Subaru Wilds Out with the 2022 Outback Wilderness

Image credit: Subaru
As if the Mossy Redwood Quarterly brand was voted the best in the world to print on their cars, Wilderness will be a recurring name in new Subaru models. The 2022 Outback Wilderness is the first to be outdoors. The Subaru Outback was already a popular choice for outdoor types who weren't into hardcore rock crawling, and the Wilderness package includes changes that Outback owners have already made to their cars to make them more off-road - like z. B. Lift kits and off-road tires - as well as details that make life with the tall car at the campsite easier, including a washable rear seat back and a hatch-mounted loading lamp. The result looks like a Subaru Outback that spent six months in the gym. It's wider, tougher and bigger, but still a comfortable, smooth ride with lots of combination benefits.
Spicing up the outback was an easy task as the basic recipe was already a winner. Who doesn't like a chunky hatchback? Subaru just took what was good in the outback and added more of it. More cladding, more ride height and more functions especially for outdoor activities. External changes may not be obvious to non-Subie fans, but current Outback owners will notice how the Wilderness tucks the corners of the front fairing for better cliff clearance and elongates the plastic fairing over the nose and over the wheel arches to reduce the likelihood Shrub scraper. All the chrome in the standard outback is satin black in the Wilderness, and key action points like tow hook anchors and roof rail bindings are made of brightly anodized copper, giving the Wilderness a cheeky gold tooth grin. "Avast, mates, I've come to haul your canoe." With a towing effort of 3,500 pounds, the Wilderness could actually pull a good size boat, and the redesigned roof rack can pull up to 220 pounds in motion and support 700 pounds when stationary. Conveniently, this means that it can not only carry bicycles or kayaks, but can also accommodate a roof tent - just not an occupied roof tent.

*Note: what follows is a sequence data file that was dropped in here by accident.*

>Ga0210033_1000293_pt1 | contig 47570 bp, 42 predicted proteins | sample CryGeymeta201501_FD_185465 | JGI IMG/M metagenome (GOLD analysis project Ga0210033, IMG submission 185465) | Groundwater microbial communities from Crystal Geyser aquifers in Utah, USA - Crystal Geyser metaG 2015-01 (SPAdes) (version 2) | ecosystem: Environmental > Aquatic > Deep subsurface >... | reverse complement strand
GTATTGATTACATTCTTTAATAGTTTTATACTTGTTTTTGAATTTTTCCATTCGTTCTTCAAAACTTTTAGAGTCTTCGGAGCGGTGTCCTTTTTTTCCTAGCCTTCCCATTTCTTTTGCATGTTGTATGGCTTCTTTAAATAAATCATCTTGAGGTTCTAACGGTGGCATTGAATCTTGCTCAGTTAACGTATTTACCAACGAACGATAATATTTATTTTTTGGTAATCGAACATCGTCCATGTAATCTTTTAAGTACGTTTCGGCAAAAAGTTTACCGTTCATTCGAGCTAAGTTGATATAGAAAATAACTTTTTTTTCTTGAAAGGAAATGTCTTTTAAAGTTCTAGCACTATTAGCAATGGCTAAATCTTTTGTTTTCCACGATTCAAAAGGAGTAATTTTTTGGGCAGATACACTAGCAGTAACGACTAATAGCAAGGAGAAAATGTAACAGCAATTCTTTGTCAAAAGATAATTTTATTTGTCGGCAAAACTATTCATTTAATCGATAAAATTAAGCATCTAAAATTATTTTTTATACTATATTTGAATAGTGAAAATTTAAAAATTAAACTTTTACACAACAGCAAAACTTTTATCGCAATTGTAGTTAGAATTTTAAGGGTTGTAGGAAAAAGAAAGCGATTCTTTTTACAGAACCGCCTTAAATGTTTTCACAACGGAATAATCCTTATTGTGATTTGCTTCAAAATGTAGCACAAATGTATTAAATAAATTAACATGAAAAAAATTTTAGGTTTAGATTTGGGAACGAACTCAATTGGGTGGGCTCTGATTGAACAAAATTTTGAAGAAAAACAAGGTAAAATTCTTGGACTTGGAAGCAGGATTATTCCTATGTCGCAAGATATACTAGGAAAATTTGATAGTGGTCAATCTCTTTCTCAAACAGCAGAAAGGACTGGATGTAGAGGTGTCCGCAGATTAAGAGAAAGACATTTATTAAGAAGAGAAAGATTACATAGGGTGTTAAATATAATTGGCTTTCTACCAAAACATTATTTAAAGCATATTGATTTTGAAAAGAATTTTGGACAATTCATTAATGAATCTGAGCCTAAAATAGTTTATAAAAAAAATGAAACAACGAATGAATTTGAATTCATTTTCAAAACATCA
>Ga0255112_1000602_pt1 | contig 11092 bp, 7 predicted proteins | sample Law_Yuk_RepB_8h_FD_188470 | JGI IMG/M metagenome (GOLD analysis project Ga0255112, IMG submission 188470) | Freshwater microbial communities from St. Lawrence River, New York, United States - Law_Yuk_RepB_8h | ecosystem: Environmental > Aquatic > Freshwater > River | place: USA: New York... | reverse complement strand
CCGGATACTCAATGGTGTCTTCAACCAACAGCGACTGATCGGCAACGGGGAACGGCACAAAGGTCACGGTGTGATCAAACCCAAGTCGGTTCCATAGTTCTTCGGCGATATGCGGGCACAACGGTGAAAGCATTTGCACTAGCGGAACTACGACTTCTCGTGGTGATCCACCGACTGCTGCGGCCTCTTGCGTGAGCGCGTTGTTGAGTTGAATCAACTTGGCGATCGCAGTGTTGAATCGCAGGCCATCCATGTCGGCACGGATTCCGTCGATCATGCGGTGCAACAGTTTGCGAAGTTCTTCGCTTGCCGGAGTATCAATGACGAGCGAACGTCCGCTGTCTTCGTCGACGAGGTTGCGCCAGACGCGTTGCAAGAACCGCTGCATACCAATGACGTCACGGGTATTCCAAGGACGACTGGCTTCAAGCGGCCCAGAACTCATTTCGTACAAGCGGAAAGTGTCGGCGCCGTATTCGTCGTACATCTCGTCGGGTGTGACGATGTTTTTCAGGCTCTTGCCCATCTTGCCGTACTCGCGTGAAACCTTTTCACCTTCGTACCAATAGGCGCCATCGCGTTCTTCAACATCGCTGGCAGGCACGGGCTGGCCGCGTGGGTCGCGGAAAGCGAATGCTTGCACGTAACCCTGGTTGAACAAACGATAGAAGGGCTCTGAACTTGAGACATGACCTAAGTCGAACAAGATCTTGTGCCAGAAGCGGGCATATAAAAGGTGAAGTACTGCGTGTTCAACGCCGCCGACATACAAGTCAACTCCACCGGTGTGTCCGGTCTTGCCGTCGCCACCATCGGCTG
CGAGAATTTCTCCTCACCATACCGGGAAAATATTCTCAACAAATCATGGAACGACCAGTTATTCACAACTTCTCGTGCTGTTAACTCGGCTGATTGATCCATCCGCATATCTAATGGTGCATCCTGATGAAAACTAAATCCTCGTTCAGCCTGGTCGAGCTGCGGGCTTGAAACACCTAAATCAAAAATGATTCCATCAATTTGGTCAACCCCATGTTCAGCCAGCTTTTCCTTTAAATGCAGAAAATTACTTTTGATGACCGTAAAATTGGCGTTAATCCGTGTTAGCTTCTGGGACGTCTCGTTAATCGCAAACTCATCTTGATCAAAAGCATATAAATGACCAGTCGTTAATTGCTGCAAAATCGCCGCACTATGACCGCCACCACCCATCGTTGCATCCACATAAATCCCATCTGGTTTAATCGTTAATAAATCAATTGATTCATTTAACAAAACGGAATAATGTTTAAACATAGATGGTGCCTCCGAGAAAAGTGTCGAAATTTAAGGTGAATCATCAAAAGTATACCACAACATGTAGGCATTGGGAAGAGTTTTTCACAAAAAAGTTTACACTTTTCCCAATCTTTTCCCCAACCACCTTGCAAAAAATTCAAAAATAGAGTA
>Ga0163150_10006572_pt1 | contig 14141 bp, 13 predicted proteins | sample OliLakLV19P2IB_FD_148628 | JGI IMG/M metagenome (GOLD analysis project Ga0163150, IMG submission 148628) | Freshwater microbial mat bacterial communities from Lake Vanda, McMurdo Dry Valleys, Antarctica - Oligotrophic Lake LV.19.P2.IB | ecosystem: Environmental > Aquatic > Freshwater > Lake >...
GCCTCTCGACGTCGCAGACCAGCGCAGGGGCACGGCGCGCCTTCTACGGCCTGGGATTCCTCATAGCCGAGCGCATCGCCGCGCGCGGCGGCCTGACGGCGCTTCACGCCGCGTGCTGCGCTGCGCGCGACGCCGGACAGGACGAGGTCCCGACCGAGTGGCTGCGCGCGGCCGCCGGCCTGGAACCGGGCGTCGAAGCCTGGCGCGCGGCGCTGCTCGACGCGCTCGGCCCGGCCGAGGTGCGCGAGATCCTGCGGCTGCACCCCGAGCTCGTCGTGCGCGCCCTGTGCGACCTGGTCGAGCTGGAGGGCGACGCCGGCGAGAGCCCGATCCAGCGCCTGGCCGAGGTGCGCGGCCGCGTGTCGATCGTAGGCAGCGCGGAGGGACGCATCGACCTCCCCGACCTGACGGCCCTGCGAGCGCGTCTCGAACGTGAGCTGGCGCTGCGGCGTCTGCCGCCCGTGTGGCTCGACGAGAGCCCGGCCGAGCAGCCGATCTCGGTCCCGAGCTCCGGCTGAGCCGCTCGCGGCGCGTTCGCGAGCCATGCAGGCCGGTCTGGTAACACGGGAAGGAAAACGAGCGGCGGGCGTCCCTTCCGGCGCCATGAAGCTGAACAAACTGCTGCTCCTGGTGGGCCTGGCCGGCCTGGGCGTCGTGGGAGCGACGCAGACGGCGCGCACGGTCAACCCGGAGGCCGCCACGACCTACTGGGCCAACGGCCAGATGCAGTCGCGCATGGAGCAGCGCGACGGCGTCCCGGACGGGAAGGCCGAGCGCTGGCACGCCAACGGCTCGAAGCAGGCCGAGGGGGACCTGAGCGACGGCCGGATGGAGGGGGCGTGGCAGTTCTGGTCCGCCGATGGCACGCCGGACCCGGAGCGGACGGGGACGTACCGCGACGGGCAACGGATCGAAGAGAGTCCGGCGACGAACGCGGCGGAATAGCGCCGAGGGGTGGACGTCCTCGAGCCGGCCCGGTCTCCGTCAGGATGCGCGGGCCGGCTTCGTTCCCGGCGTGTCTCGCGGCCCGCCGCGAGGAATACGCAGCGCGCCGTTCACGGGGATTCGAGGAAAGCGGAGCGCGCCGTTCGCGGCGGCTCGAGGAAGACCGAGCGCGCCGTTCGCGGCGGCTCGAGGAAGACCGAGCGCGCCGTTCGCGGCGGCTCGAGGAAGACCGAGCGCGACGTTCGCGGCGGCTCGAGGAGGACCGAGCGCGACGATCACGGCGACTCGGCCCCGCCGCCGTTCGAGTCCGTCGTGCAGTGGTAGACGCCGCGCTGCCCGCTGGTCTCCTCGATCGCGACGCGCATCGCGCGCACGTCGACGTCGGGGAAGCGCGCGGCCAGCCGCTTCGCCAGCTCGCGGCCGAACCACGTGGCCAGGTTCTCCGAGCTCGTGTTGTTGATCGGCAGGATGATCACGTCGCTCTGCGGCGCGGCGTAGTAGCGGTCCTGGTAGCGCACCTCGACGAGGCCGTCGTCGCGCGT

Image credit: Subaru
We didn't get a chance to sleep in the wild, but we got it dirty. It can't roll over obstacles like a Jeep Wrangler, but it climbed some steep, sloping hills with all-wheel drive confidence. The Outback's off-road X mode has two options: a snow / dirt mode that minimizes wheel spin to climb slippery hills or slippery driveways, and a deep snow / mud mode that allows more wheelspin so the car doesn't Keeps hanging. The X-Mode also detects a departure and automatically regulates the vehicle speed based on the brake input up to around 8 km / h on loose surfaces. In addition to sending us up and down sandy hills, Subaru sent us a pile of intimidating boulders that we climbed over to demonstrate the goat-like agility of the wilderness and the improved angles of approach, turnaround, and take-off. Where the regular outback stuffed its nose or pulled its belly, the wilderness was cleared. To make up for the bottom space, Subaru raised the ground clearance to 9.5 inches, 0.8 inches more than the standard Outback. Higher springs also allow for more compression travel, and the redesigned front and rear bumpers make a forgiving mountaineer. The end result is a 20.0 degree approach angle, a 21.2 degree breakout, and 23.6 degrees before you scrape off the rear bumper. It won't take home a King of the Hammers trophy, but you will never come across a speed bump that requires you to brake for. If you're not inclined to measure the angles of local obstacles - or if you don't notice them even with the help of the 180-degree front camera - you can add optional underbody armor to minimize the effects of miscalculations.